Will My Tourist Visa Expire When I Apply for a U.S. Green Card

If a person enters the U.S. on a Visitor’s or Tourist Visa they are expected to leave the U.S. at a specific time. That timeframe is shown on the Form I-94 Arrival/Departure Record, which can be accessed on the Customs and Border Protection (CBP) website.

Foreigners who believe they have some grounds on which they can apply for a Lawful Permanent Resident status might hope to simply stay in the U.S. while awaiting their pending green card application even after they were supposed to leave. Ultimately, an applicant’s goal would be to get their green card application process completed before their visitor visa expires.

Major Issues When Overstaying a U.S. Visa

The beneficiary of a U.S. Visitor’s Visa who overstays in the United States must understand that that visa will be nullified or automatically canceled as of the date they were scheduled to leave the U.S. However, if an extension was filed or a change of status is in process then there might be no need to worry. (See I.N.A. § 222(g), 8 U.S.C. § 1201(g).)

U.S. immigration laws are violated by remaining in the U.S. without taking the proper steps first, and most likely what’s known as "unlawful presence," will be accrued and that individual can be removed or will be subjected to future penalties.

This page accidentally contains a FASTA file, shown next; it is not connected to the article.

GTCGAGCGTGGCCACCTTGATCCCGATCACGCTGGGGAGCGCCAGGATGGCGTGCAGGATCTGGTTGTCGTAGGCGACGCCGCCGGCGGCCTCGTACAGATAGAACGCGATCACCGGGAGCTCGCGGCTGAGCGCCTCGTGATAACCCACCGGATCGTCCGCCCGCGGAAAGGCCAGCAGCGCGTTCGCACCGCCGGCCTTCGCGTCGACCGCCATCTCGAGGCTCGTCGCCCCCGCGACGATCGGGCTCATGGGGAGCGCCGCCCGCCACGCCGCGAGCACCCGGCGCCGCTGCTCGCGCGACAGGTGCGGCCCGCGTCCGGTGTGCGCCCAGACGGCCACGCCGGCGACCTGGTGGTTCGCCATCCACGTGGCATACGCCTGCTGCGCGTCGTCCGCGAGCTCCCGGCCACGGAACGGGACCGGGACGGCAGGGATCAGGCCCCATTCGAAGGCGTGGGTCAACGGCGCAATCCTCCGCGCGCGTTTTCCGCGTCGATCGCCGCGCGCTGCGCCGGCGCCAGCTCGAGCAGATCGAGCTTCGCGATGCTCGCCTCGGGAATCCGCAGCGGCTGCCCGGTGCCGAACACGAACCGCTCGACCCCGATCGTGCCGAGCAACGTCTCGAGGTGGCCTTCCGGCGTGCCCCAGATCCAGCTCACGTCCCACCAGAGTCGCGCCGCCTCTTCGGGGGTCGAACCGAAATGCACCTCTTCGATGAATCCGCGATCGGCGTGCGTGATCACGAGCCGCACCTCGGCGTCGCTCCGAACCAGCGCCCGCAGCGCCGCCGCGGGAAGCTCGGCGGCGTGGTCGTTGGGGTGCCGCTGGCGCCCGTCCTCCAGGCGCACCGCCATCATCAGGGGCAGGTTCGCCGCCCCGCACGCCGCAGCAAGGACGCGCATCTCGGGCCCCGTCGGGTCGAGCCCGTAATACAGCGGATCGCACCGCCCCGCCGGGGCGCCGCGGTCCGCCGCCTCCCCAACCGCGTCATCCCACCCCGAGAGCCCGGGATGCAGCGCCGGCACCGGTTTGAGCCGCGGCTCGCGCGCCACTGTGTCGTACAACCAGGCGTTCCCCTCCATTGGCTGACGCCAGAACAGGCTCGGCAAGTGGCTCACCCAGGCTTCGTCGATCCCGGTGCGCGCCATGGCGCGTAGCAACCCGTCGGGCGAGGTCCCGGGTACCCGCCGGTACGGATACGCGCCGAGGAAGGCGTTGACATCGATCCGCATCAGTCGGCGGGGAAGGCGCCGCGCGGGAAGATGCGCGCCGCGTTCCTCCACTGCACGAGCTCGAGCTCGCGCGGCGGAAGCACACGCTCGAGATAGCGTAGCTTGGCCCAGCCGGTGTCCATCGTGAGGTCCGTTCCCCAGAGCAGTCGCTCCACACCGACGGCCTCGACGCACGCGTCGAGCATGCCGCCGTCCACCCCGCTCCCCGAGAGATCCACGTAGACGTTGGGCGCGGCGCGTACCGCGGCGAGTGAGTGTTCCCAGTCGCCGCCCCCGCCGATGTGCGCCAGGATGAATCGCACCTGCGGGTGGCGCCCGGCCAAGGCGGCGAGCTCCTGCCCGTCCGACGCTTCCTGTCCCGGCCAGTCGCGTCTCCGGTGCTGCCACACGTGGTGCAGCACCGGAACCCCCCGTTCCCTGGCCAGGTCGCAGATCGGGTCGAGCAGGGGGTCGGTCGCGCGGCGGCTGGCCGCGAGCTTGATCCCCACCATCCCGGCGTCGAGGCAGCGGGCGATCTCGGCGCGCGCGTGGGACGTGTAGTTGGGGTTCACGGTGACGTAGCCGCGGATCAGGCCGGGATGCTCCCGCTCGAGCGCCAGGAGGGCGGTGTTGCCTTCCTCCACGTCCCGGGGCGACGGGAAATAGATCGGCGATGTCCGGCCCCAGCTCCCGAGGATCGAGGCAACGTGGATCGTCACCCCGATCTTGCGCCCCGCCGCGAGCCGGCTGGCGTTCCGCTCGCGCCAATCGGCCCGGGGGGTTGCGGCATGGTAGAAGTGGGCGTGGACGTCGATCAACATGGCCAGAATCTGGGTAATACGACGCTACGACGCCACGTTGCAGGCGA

To reiterate, in most cases, it is not good to allow a permitted stay to expire and then file an extension or change of status application for that will not get anyone a new nonimmigrant (temporary) status; or an adjustment of status application, to obtain U.S. lawful permanent residence (a green card).

What’s even more important is that an applicant will need to express valid reasons when petitioning for an extension for a tourist visa or even a new status. Submitting an insubstantial application will not give you the right to stay in the U.S.

The immigration laws are very strict when it comes to overstaying a U.S. visa and accumulating unlawful presence of 180 days or more. In such a case, voluntary departure is also an option after accruing unlawful presence and applying to return (whether on a visa or green card) would end in getting barred from reentering for three years. Overstaying for a year or more can result in getting barred from reentering for ten years. In some circumstances, there are waivers available.

What If You Have Identified Exceptions for Applying for a U.S. Green Card?

Identifying potential grounds upon which to apply for a legal immigration status in the U.S. is a key first step but speak with an Immigration Lawyer before proceeding. Restricted circumstances exist under which anyone can actually file their applications in the U.S. regardless of an overstay or history of unlawful presence.

Take for example, someone who marries a U.S. citizen becomes an immediate relative. This is one of the few grounds or exceptions in which applicants are allowed to apply for a green card in the U.S. through the process known as an Adjustment of Status.

Time to Get Advice From An Immigration Attorney

If you have any doubts about filing a U.S. Green Card application, talk to an Immigration Lawyer. It is in the best interest of the applicant to get the right advice before submitting an application for Lawful Permanent Residence. Contact Gambacorta Law Office today at 847 443 9303 for an appointment.